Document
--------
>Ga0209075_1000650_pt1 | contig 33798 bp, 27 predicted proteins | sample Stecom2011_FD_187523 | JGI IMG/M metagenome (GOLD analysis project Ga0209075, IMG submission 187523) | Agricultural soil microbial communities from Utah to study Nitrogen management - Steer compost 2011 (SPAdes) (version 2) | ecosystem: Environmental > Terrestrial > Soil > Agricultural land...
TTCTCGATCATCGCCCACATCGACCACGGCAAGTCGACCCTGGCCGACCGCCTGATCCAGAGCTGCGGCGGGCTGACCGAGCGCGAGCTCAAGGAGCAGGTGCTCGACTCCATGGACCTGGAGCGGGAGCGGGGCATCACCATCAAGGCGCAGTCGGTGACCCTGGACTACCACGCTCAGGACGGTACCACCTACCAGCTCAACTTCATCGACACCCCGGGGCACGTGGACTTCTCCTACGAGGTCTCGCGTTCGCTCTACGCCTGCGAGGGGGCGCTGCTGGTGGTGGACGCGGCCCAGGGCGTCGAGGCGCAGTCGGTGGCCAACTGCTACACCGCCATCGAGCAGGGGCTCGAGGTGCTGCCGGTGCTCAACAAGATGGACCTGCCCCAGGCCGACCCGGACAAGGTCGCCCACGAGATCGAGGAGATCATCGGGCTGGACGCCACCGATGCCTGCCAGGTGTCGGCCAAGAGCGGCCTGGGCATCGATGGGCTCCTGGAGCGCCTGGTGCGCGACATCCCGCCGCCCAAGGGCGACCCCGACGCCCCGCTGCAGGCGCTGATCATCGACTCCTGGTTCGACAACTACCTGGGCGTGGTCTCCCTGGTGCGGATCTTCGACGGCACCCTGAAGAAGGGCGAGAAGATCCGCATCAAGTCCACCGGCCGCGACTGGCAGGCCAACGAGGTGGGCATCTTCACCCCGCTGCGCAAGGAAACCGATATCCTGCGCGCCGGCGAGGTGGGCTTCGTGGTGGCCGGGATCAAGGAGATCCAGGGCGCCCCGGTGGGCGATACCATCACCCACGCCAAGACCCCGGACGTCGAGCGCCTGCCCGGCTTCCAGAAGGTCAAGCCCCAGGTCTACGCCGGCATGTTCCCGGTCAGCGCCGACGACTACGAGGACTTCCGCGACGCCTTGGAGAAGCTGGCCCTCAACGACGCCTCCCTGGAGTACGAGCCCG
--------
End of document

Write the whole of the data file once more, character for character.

>Ga0209075_1000650_pt1 | contig 33798 bp, 27 predicted proteins | sample Stecom2011_FD_187523 | JGI IMG/M metagenome (GOLD analysis project Ga0209075, IMG submission 187523) | Agricultural soil microbial communities from Utah to study Nitrogen management - Steer compost 2011 (SPAdes) (version 2) | ecosystem: Environmental > Terrestrial > Soil > Agricultural land...
TTCTCGATCATCGCCCACATCGACCACGGCAAGTCGACCCTGGCCGACCGCCTGATCCAGAGCTGCGGCGGGCTGACCGAGCGCGAGCTCAAGGAGCAGGTGCTCGACTCCATGGACCTGGAGCGGGAGCGGGGCATCACCATCAAGGCGCAGTCGGTGACCCTGGACTACCACGCTCAGGACGGTACCACCTACCAGCTCAACTTCATCGACACCCCGGGGCACGTGGACTTCTCCTACGAGGTCTCGCGTTCGCTCTACGCCTGCGAGGGGGCGCTGCTGGTGGTGGACGCGGCCCAGGGCGTCGAGGCGCAGTCGGTGGCCAACTGCTACACCGCCATCGAGCAGGGGCTCGAGGTGCTGCCGGTGCTCAACAAGATGGACCTGCCCCAGGCCGACCCGGACAAGGTCGCCCACGAGATCGAGGAGATCATCGGGCTGGACGCCACCGATGCCTGCCAGGTGTCGGCCAAGAGCGGCCTGGGCATCGATGGGCTCCTGGAGCGCCTGGTGCGCGACATCCCGCCGCCCAAGGGCGACCCCGACGCCCCGCTGCAGGCGCTGATCATCGACTCCTGGTTCGACAACTACCTGGGCGTGGTCTCCCTGGTGCGGATCTTCGACGGCACCCTGAAGAAGGGCGAGAAGATCCGCATCAAGTCCACCGGCCGCGACTGGCAGGCCAACGAGGTGGGCATCTTCACCCCGCTGCGCAAGGAAACCGATATCCTGCGCGCCGGCGAGGTGGGCTTCGTGGTGGCCGGGATCAAGGAGATCCAGGGCGCCCCGGTGGGCGATACCATCACCCACGCCAAGACCCCGGACGTCGAGCGCCTGCCCGGCTTCCAGAAGGTCAAGCCCCAGGTCTACGCCGGCATGTTCCCGGTCAGCGCCGACGACTACGAGGACTTCCGCGACGCCTTGGAGAAGCTGGCCCTCAACGACGCCTCCCTGGAGTACGAGCCCG